Records that are incomplete do not justify the actions of the dental team and do not back the need for dental treatment.1 Treatment that is not listed in the record is assumed to have never happened at all and, therefore, assumed to have never been completed. Good patient rapport and communication can go a long way to establish the dentist-patient relationship, and this can further the confidence of the patient during any dental treatment.
Poor record keeping has been reported by legal professionals which led directly to the case being found in favor of the complaining patient. Records that are not completely legible or disorganized are laying the groundwork for the office to lose in a court of law.1
As stated, a lack of treatment planning and the lack of an updated medical history are found to be the top record keeping errors.8 As record keeping is often an area of issue, a dental office can perform randomized record audits to show the practice where they could adjust their current entry practices to reduce the chance for litigation. This can be done by randomly pulling dental charts or opening electronic records to verify consistency and legibility.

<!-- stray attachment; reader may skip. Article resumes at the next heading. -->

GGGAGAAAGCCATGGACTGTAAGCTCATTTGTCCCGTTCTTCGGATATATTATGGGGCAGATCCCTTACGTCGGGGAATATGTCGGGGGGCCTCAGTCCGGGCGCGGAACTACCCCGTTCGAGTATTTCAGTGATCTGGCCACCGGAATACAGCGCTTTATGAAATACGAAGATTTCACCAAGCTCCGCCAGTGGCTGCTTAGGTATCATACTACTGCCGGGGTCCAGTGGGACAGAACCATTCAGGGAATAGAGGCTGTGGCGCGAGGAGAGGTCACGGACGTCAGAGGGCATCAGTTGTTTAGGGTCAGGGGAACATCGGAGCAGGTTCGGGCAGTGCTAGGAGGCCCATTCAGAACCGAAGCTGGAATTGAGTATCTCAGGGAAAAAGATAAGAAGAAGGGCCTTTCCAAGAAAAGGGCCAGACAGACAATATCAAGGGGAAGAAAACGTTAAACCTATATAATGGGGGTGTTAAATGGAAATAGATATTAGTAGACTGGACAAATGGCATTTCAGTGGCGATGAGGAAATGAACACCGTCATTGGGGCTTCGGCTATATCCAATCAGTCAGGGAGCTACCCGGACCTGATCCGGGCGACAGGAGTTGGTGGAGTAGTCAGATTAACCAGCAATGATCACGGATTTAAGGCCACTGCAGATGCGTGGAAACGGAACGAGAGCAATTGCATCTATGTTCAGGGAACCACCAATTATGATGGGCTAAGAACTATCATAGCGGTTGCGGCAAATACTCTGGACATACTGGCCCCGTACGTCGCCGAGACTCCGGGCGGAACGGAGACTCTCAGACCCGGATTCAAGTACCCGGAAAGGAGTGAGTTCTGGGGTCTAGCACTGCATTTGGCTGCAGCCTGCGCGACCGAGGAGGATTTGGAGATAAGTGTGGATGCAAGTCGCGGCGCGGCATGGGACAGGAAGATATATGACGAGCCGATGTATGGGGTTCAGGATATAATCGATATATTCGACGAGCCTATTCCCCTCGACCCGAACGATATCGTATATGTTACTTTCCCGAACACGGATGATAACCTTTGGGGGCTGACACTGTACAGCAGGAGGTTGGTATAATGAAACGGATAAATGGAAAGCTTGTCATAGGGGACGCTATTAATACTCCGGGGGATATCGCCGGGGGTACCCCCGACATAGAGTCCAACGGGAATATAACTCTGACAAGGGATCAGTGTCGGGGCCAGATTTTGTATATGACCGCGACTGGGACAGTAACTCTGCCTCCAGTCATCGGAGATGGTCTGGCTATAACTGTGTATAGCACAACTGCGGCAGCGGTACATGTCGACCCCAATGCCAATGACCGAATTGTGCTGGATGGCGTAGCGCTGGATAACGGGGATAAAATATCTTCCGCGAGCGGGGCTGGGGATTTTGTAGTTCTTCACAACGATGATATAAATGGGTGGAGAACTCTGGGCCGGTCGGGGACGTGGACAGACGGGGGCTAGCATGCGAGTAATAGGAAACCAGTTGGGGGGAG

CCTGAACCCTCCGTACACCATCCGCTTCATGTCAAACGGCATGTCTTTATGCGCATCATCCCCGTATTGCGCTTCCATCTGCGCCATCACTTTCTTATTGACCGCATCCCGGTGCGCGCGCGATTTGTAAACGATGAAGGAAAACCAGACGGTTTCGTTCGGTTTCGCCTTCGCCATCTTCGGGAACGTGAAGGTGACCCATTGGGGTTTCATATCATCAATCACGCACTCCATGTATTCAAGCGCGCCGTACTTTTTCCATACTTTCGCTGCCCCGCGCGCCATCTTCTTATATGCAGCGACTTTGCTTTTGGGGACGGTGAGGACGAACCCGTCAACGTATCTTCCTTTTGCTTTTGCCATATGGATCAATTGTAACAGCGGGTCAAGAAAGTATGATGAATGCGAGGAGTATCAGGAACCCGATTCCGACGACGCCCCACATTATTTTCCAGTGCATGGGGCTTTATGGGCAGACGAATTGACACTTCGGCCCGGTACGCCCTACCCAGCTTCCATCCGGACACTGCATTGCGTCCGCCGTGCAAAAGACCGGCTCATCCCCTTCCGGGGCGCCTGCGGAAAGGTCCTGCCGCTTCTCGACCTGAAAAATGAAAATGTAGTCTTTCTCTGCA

Practices that are using electronic systems to store and transmit patient information are required to complete security risk analysis under the Security Rule of HIPAA. Willfully ignoring this step has led to the uncovering of HIPAA violations that resulted in severe fines.10 Tools exist if a dental office chooses to try this analysis on their own, but outside consulting may be more thorough and offer documentation of the attempt. The analysis can identify possible charting omissions and/or threats to an inadequately encrypted system.